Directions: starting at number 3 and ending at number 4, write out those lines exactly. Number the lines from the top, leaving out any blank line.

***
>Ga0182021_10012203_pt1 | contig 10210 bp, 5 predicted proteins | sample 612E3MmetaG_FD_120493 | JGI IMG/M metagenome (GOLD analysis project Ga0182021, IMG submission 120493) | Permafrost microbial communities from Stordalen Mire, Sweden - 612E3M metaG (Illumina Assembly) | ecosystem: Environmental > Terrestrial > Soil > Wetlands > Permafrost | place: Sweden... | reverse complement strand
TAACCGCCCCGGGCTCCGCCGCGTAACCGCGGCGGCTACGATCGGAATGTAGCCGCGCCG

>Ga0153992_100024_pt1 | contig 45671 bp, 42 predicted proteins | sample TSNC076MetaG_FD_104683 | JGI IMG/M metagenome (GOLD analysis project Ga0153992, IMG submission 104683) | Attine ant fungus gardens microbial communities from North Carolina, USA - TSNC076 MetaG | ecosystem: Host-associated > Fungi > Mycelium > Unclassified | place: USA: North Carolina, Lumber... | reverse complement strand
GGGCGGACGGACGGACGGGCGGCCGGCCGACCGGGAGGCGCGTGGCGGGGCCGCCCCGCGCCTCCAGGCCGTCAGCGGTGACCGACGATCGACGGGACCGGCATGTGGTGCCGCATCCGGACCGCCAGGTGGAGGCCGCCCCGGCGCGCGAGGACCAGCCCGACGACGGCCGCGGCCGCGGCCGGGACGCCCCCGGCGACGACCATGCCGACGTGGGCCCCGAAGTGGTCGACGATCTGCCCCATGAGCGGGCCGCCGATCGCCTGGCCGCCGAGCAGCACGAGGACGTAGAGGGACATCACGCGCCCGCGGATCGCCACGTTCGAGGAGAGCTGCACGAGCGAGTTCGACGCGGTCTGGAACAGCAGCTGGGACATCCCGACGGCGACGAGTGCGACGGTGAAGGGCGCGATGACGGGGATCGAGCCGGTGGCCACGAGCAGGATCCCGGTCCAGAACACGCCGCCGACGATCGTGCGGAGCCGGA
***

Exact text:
>Ga0153992_100024_pt1 | contig 45671 bp, 42 predicted proteins | sample TSNC076MetaG_FD_104683 | JGI IMG/M metagenome (GOLD analysis project Ga0153992, IMG submission 104683) | Attine ant fungus gardens microbial communities from North Carolina, USA - TSNC076 MetaG | ecosystem: Host-associated > Fungi > Mycelium > Unclassified | place: USA: North Carolina, Lumber... | reverse complement strand
GGGCGGACGGACGGACGGGCGGCCGGCCGACCGGGAGGCGCGTGGCGGGGCCGCCCCGCGCCTCCAGGCCGTCAGCGGTGACCGACGATCGACGGGACCGGCATGTGGTGCCGCATCCGGACCGCCAGGTGGAGGCCGCCCCGGCGCGCGAGGACCAGCCCGACGACGGCCGCGGCCGCGGCCGGGACGCCCCCGGCGACGACCATGCCGACGTGGGCCCCGAAGTGGTCGACGATCTGCCCCATGAGCGGGCCGCCGATCGCCTGGCCGCCGAGCAGCACGAGGACGTAGAGGGACATCACGCGCCCGCGGATCGCCACGTTCGAGGAGAGCTGCACGAGCGAGTTCGACGCGGTCTGGAACAGCAGCTGGGACATCCCGACGGCGACGAGTGCGACGGTGAAGGGCGCGATGACGGGGATCGAGCCGGTGGCCACGAGCAGGATCCCGGTCCAGAACACGCCGCCGACGATCGTGCGGAGCCGGA